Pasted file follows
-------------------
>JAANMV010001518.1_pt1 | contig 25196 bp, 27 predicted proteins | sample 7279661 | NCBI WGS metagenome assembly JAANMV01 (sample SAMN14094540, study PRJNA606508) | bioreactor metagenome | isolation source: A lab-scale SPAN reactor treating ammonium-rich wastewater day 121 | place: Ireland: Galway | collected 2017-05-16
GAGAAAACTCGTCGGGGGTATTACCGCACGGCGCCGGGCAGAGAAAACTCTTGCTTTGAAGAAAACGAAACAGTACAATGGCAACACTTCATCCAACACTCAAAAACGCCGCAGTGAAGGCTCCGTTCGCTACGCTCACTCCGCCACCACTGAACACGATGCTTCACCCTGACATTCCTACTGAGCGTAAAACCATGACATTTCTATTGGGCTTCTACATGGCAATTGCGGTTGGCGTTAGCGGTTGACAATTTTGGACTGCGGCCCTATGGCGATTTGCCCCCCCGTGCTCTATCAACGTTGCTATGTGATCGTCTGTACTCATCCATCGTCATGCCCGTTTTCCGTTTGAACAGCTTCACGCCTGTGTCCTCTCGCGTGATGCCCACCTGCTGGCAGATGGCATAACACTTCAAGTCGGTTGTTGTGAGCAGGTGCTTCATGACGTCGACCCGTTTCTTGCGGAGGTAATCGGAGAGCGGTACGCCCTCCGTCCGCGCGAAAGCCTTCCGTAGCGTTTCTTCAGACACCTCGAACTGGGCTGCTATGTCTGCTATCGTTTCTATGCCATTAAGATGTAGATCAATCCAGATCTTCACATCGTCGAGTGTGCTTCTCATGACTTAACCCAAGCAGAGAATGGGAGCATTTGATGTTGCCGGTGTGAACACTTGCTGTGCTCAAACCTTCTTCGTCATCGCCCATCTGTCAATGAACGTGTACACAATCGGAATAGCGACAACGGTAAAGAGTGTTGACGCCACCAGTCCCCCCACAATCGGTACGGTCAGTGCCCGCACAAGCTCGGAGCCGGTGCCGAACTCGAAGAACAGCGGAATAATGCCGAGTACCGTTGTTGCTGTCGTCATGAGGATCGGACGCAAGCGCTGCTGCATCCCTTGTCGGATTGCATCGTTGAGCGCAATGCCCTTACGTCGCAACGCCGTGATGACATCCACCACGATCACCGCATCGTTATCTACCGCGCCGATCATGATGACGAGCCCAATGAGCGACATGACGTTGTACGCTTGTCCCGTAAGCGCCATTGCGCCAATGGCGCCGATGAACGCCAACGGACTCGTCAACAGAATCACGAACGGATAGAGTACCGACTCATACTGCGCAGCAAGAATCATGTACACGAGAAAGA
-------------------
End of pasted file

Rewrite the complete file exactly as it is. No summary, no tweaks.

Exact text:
>JAANMV010001518.1_pt1 | contig 25196 bp, 27 predicted proteins | sample 7279661 | NCBI WGS metagenome assembly JAANMV01 (sample SAMN14094540, study PRJNA606508) | bioreactor metagenome | isolation source: A lab-scale SPAN reactor treating ammonium-rich wastewater day 121 | place: Ireland: Galway | collected 2017-05-16
GAGAAAACTCGTCGGGGGTATTACCGCACGGCGCCGGGCAGAGAAAACTCTTGCTTTGAAGAAAACGAAACAGTACAATGGCAACACTTCATCCAACACTCAAAAACGCCGCAGTGAAGGCTCCGTTCGCTACGCTCACTCCGCCACCACTGAACACGATGCTTCACCCTGACATTCCTACTGAGCGTAAAACCATGACATTTCTATTGGGCTTCTACATGGCAATTGCGGTTGGCGTTAGCGGTTGACAATTTTGGACTGCGGCCCTATGGCGATTTGCCCCCCCGTGCTCTATCAACGTTGCTATGTGATCGTCTGTACTCATCCATCGTCATGCCCGTTTTCCGTTTGAACAGCTTCACGCCTGTGTCCTCTCGCGTGATGCCCACCTGCTGGCAGATGGCATAACACTTCAAGTCGGTTGTTGTGAGCAGGTGCTTCATGACGTCGACCCGTTTCTTGCGGAGGTAATCGGAGAGCGGTACGCCCTCCGTCCGCGCGAAAGCCTTCCGTAGCGTTTCTTCAGACACCTCGAACTGGGCTGCTATGTCTGCTATCGTTTCTATGCCATTAAGATGTAGATCAATCCAGATCTTCACATCGTCGAGTGTGCTTCTCATGACTTAACCCAAGCAGAGAATGGGAGCATTTGATGTTGCCGGTGTGAACACTTGCTGTGCTCAAACCTTCTTCGTCATCGCCCATCTGTCAATGAACGTGTACACAATCGGAATAGCGACAACGGTAAAGAGTGTTGACGCCACCAGTCCCCCCACAATCGGTACGGTCAGTGCCCGCACAAGCTCGGAGCCGGTGCCGAACTCGAAGAACAGCGGAATAATGCCGAGTACCGTTGTTGCTGTCGTCATGAGGATCGGACGCAAGCGCTGCTGCATCCCTTGTCGGATTGCATCGTTGAGCGCAATGCCCTTACGTCGCAACGCCGTGATGACATCCACCACGATCACCGCATCGTTATCTACCGCGCCGATCATGATGACGAGCCCAATGAGCGACATGACGTTGTACGCTTGTCCCGTAAGCGCCATTGCGCCAATGGCGCCGATGAACGCCAACGGACTCGTCAACAGAATCACGAACGGATAGAGTACCGACTCATACTGCGCAGCAAGAATCATGTACACGAGAAAGA